As the 2016 presidential election cycle rolls on, both Republican and Democratic candidates are beginning to release details of their tax reform plans.

On the Republican side, Donald Trump released more details of his plan, which would reduce individual tax brackets to four and would rely on higher tax rates, as well as reducing or eliminating deductions for wealthier individuals in order to meet revenue needs. Mr. Trump’s plan would also reduce the corporate rate to 15 percent and would eliminate the favorable treatment of carried interest. Former Florida Gov. Jeb Bush’s (R-FL) plan would similarly reduce the number of individual tax brackets to three, with a maximum rate of 25 percent, while reducing the corporate rate to 20 percent. The governor’s plan would reduce, but not eliminate, the carried interest exemption and would double the standard deduction for individuals, as well as expand the Earned Income Tax Credit (EITC). Gov. Bush also recently detailed his health care plans, which would provide tax credits for purchasing health insurance, as well as a $12,000 cap on the tax exclusion for employer-sponsored health plans.

Former Louisiana Gov. Bobby Jindal (R-LA) released a more aggressive tax plan this month, calling for individual rates of 25, 10 and 2 percent. Gov. Jindal’s plan aims to eliminate all deductions, including the standard deduction, as well as the estate tax and the alternative minimum tax. The cornerstone of his plan would be to eliminate taxes on corporate earnings entirely and instead to tax capital gains, dividends and interest at individual rates. Gov. Jindal has stated that he believes that this approach will replace the tax revenue from corporate income with the 25 percent rate on top individual earners.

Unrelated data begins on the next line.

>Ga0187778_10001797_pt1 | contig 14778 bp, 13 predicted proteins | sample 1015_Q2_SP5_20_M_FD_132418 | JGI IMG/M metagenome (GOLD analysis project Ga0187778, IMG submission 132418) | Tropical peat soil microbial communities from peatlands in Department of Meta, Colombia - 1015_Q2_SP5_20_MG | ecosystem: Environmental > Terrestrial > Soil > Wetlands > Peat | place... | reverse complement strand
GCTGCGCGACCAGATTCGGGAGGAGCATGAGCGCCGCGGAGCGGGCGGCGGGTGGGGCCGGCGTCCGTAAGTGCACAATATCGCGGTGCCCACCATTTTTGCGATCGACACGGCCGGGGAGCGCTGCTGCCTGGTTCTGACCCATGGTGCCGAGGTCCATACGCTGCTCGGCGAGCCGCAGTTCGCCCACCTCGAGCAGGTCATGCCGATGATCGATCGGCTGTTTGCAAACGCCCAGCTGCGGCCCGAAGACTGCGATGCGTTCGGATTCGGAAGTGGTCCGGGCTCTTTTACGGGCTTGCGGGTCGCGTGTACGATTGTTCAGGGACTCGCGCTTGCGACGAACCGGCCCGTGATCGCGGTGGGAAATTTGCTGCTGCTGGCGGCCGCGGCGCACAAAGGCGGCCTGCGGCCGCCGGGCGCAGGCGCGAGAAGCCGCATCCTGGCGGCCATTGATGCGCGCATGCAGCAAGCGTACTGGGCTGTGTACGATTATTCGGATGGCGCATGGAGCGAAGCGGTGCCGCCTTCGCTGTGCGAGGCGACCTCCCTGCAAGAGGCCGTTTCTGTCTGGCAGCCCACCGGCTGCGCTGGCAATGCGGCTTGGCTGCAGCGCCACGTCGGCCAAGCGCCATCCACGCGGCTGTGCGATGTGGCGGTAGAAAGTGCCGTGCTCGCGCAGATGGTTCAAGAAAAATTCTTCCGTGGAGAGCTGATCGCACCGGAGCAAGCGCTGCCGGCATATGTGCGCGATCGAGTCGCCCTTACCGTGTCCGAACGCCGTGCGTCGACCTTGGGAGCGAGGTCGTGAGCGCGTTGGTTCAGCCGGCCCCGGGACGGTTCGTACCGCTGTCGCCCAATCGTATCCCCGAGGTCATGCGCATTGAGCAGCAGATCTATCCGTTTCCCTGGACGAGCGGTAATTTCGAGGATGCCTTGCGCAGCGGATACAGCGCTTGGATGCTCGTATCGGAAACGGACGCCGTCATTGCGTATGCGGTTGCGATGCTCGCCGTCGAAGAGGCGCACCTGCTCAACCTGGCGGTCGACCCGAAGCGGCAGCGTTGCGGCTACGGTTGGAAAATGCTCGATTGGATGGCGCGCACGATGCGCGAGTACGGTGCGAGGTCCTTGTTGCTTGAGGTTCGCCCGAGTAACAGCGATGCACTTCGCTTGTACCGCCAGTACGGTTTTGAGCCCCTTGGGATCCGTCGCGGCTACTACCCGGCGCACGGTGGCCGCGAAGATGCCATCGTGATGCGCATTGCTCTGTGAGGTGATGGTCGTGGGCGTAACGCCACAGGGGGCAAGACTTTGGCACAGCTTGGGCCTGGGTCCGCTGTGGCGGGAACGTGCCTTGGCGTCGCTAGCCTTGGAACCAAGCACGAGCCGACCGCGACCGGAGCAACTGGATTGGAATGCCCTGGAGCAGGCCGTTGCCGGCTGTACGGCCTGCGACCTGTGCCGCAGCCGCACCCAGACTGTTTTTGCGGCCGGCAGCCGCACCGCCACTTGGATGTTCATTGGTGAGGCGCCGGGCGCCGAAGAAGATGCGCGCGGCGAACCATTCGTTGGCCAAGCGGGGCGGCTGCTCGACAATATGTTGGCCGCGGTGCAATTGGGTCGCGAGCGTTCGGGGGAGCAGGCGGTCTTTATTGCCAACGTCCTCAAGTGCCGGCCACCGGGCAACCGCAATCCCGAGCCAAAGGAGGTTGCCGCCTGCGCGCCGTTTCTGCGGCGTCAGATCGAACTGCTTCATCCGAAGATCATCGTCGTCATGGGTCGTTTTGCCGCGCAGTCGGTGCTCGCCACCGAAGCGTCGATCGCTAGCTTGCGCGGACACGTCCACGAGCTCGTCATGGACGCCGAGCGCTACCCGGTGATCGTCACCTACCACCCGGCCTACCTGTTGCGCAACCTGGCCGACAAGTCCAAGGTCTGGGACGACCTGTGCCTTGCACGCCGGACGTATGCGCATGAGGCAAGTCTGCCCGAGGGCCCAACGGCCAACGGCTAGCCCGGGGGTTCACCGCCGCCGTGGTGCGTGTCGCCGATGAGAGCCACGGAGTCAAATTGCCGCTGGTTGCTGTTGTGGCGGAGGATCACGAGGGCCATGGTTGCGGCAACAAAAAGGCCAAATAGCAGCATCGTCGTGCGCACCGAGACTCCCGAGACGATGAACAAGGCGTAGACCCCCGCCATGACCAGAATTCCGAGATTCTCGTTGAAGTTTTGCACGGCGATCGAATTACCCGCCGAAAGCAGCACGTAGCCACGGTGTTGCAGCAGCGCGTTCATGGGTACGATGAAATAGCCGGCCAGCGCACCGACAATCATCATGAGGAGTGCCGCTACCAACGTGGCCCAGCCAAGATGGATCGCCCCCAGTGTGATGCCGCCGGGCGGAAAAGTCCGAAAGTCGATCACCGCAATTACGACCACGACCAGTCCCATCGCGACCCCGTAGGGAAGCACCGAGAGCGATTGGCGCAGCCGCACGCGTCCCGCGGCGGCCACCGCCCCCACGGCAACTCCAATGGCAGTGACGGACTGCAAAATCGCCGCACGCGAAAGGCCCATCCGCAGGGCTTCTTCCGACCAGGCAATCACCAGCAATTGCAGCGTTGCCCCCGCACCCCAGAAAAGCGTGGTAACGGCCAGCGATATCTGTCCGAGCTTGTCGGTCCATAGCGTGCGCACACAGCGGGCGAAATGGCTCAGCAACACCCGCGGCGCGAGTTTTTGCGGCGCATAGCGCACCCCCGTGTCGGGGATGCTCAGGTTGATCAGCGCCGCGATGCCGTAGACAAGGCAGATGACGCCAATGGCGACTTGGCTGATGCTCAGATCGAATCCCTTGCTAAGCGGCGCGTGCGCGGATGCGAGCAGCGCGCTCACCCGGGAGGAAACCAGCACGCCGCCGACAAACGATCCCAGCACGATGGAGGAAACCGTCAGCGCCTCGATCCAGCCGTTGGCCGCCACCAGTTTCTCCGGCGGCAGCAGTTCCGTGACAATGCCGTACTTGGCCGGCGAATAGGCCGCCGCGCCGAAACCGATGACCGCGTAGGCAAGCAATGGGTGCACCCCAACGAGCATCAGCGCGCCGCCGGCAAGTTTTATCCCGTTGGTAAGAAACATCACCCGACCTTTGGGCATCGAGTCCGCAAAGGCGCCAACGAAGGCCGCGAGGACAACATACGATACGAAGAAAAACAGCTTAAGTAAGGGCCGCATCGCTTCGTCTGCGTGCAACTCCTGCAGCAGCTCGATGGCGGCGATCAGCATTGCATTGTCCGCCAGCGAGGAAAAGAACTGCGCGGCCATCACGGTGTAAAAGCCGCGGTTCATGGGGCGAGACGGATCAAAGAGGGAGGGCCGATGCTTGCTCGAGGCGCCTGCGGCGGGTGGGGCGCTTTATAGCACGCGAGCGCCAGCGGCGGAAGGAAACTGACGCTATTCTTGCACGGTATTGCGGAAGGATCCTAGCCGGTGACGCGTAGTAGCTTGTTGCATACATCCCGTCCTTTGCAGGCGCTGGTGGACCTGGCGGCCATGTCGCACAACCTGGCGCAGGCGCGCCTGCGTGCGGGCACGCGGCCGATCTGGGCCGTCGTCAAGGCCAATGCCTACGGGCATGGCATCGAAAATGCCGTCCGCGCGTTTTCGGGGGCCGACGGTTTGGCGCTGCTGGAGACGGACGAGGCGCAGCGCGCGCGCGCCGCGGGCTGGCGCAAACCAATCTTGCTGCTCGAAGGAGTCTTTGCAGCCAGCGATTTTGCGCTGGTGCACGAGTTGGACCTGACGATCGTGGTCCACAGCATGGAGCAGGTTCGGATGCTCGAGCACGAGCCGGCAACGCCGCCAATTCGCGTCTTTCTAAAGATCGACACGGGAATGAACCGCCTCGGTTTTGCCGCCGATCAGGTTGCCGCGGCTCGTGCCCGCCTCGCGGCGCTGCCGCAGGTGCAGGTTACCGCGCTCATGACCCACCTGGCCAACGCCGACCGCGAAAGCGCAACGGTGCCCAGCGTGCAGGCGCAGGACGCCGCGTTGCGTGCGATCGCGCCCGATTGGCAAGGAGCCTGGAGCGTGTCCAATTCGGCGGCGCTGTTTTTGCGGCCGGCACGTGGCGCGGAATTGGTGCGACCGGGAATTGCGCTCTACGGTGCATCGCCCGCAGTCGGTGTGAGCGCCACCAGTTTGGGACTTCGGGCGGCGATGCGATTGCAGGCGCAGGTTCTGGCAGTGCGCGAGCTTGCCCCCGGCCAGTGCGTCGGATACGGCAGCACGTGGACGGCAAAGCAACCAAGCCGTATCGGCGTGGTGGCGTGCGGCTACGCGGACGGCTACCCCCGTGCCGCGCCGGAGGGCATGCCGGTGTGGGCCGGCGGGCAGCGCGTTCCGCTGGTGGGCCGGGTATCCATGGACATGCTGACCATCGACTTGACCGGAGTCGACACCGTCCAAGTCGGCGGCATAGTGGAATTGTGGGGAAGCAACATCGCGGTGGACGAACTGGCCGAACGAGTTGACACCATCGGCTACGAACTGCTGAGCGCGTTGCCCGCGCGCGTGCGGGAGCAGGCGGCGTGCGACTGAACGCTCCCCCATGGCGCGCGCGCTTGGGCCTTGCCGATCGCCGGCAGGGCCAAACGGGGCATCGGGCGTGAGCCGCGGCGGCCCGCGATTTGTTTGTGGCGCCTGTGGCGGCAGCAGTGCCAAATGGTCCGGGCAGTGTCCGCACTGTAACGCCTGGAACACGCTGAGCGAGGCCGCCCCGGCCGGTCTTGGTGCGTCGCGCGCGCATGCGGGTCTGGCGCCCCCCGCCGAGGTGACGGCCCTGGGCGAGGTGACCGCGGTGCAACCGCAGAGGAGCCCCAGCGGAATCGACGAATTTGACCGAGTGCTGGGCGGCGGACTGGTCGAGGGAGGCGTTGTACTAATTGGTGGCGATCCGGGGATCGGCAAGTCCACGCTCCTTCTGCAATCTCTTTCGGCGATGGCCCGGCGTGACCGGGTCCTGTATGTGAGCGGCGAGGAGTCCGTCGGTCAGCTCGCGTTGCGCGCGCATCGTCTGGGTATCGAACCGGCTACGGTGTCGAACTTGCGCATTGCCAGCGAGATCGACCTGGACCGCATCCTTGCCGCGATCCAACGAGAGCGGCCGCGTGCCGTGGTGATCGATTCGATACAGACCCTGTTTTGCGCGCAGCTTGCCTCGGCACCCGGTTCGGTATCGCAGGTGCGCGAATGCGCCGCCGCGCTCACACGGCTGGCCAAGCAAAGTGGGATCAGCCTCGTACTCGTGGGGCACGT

Ohio Gov. John Kasich (R-OH) is the most recent candidate to reveal his tax plan, a more modest proposal that would lower the top individual tax rate to 28 percent while bringing the maximum corporate rate down to 25 percent. Gov. Kasich would increase the EITC by 10 percent, lower taxes on capital gains to 15 percent and eliminate all deductions, except for charitable giving and mortgage interest. His plan would also double the research and development credit for businesses that earn under $20 million a year and would permit the immediate deduction of the full cost of new machinery, equipment and buildings. With respect to taxing foreign earnings, Gov. Kasich would establish an unspecified “low” tax rate for repatriation of foreign earnings and would move the United States to a territorial tax system.

Two Republican candidates, former Texas Gov. Rick Perry (R-TX) and Wisconsin Gov. Scott Walker (R-WI), have already dropped out of the 2016 race.

In the Democratic race, former Secretary of State Hillary Clinton (D-NY) continues to release tax specifics related to her other policy plans. Secretary Clinton has stated that she is open to raising the social security payroll tax cap for higher earners. She has also indicated that she would place a tax on financial transactions intended to curb the practice of high-frequency stock and commodity trading. Secretary Clinton has also said that she would repeal the “Cadillac Tax” on high-end health insurance plans under the Affordable Care Act a sentiment shared by her fellow candidate Sen. Bernie Sanders (I-VT). Former Sen. Lincoln Chafee (D-RI) also released details of his plan, which would create a new 45 percent tax rate for individuals earning over more than $750,000 per year. Sen. Chafee’s plan would also set a 25 percent rate on capital gains and dividends for those earners.

Despite the lively discussion among Democratic candidates during the first Democratic debate on October 13, 2015, tax policy took a backseat to issues such as foreign policy, gun control and financial regulations. The next Democratic debate will be held in Des Moines, Iowa on November 14, 2015, while the Republican candidates will meet again in Boulder, Colorado on October 28, 2015. Former Sen. Jim Webb (D-VA) announced on October 20, 2015, that he would be dropping out of the Democratic primary race, but signaled he may run as an independent. Additionally, Vice President Biden is expected to make his decision whether to run public this week.

For your further information, attached are updated charts providing additional detail on the tax proposals of the Democratic and Republican candidates.